Gonzalez then met with Sanchez and her daughter at their home where he asked them to pay $4,850 as a bail premium for Manuel Hernandez, which they paid. They were provided with a receipt titled, “payment schedule for Andale Bail Bonds.” Gonzalez also had Sanchez and her daughter sign an “Indemnitors Agreement” from Bankers Insurance Company in order to issue the bond. The Indemnitors Agreement held Sanchez and her daughter as responsible for “any expenses if Manual Hernandez failed to make any court appearances after he was bailed out of jail.” Gonzalez allegedly wrote a bond number for Hernandez on the Indemnitors Agreement.

Following the payment to Gonzalez, Hernandez remained in jail due to an immigration hold, and his bond was increased to $500,000. Sanchez’s daughter requested that Gonzalez return the money paid for her brother’s bail, which Gonzalez agreed to do “maybe next week.” However, Gonzalez never returned any of the money. In 2015, Bankers Insurance Company confirmed that they had no record of a bail bond for Hernandez or the bond number Gonzalez had listed on the Indemnitors Agreement. In 2012, Sanchez’s daughter, Dina, had reversed $2,200 in charges she had placed on a MasterCard but could not reverse the charges on her Visa or debt cards. Those charges were listed as credited to Musketeer Bail Bonds. Musketeer returned $2,350 to Dina on August 4, 2016, and another $300 to her on August 19, 2016.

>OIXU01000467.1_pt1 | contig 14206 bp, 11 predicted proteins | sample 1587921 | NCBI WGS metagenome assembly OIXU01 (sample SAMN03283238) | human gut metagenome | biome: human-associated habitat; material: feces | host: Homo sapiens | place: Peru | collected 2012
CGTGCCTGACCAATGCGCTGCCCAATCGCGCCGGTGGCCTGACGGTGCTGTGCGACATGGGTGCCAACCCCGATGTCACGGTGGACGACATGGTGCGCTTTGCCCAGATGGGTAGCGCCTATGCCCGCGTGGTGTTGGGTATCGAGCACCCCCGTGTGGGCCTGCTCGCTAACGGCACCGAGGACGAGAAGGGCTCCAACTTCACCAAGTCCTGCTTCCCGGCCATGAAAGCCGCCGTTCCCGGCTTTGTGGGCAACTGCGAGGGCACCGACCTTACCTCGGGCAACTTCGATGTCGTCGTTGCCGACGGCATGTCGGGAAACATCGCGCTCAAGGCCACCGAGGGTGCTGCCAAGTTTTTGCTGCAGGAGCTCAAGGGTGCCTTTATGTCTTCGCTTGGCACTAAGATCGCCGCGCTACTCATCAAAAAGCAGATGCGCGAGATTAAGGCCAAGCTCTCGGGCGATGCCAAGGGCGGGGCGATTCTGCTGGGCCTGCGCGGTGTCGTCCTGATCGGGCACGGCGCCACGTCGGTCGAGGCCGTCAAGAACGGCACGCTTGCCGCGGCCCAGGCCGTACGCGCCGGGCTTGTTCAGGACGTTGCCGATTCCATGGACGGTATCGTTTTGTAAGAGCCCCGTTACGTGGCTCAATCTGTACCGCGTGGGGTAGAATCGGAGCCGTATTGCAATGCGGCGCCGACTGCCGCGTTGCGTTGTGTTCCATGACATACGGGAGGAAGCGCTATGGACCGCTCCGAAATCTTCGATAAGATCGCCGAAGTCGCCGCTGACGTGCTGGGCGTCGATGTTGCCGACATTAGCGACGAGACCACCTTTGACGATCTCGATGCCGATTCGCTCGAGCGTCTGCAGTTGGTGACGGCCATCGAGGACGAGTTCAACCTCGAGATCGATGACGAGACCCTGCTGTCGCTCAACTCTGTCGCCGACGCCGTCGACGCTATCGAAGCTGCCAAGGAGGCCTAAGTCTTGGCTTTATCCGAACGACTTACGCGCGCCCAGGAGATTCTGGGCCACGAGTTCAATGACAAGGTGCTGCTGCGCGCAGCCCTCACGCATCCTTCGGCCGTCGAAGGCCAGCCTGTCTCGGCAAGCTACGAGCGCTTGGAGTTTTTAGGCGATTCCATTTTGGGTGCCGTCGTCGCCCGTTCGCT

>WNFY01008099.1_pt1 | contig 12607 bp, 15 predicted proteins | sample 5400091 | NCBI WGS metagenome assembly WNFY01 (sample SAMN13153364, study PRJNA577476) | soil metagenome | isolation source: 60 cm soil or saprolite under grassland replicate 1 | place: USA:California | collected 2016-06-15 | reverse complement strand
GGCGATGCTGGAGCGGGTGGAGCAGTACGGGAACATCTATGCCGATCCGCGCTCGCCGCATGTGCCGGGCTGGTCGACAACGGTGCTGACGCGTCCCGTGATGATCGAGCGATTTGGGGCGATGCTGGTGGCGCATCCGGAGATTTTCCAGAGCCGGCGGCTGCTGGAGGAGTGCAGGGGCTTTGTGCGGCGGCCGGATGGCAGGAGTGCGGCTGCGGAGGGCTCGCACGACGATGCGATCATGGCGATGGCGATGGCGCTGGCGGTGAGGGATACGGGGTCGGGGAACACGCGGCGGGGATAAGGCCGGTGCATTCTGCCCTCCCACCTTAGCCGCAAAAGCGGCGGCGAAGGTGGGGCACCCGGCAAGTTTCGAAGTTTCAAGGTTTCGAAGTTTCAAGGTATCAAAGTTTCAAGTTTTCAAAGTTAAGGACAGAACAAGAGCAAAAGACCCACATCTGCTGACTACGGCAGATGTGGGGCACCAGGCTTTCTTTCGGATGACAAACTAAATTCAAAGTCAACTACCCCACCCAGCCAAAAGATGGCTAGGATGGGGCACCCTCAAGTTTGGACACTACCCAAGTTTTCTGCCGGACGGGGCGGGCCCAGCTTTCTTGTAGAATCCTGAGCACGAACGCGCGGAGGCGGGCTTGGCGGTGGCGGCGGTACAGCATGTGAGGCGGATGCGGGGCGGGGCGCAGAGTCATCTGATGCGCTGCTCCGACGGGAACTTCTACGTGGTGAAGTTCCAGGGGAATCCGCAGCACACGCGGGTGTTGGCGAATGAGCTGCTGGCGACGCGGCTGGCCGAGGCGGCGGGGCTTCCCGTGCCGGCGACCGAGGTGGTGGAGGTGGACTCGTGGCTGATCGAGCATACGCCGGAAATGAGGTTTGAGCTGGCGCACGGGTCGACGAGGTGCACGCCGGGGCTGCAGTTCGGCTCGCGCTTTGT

In April 2017, the California Department of Insurance found that Pendleton “participated in or was connected with any business transaction which tends to show unfitness to act in a fiduciary capacity or to maintain the standards of fairness and honesty required of a trustee or other fiduciary, and constitute grounds for the Insurance Commissioner to suspend or revoke his licenses and licensing rights.” The findings also stated that Pendleton “failed to return collateral received to the person who deposited it with Respondent or Respondent's assignee as soon as he was advised that the obligation secured by the collateral was discharged, […] failed to exercise a reasonable degree of supervision over his employees and make a reasonable effort to keep informed of their acts as employees,” and permitted unlicensed individuals to “solicit, negotiate, effect, issue, or deliver undertakings of bail or bail bonds.” The department concluded that he “is not a fit or proper person to be permitted to continue to hold a bail agent license” and “that it would be against public interest to permit Respondent to continue to hold a bail agent license.” The findings also noted that he “has engaged in a fraudulent practice or act or has conducted his insurance business in a dishonest manner.”

 

1 http://disclosures.house.gov/ld/ldsearch.aspx
2 http://disclosures.house.gov/ld/ldsearch.aspx
3 legaldocs.insurance.ca.gov, May 26, 2010
4 
legaldocs.insurance.ca.gov, April 12, 2017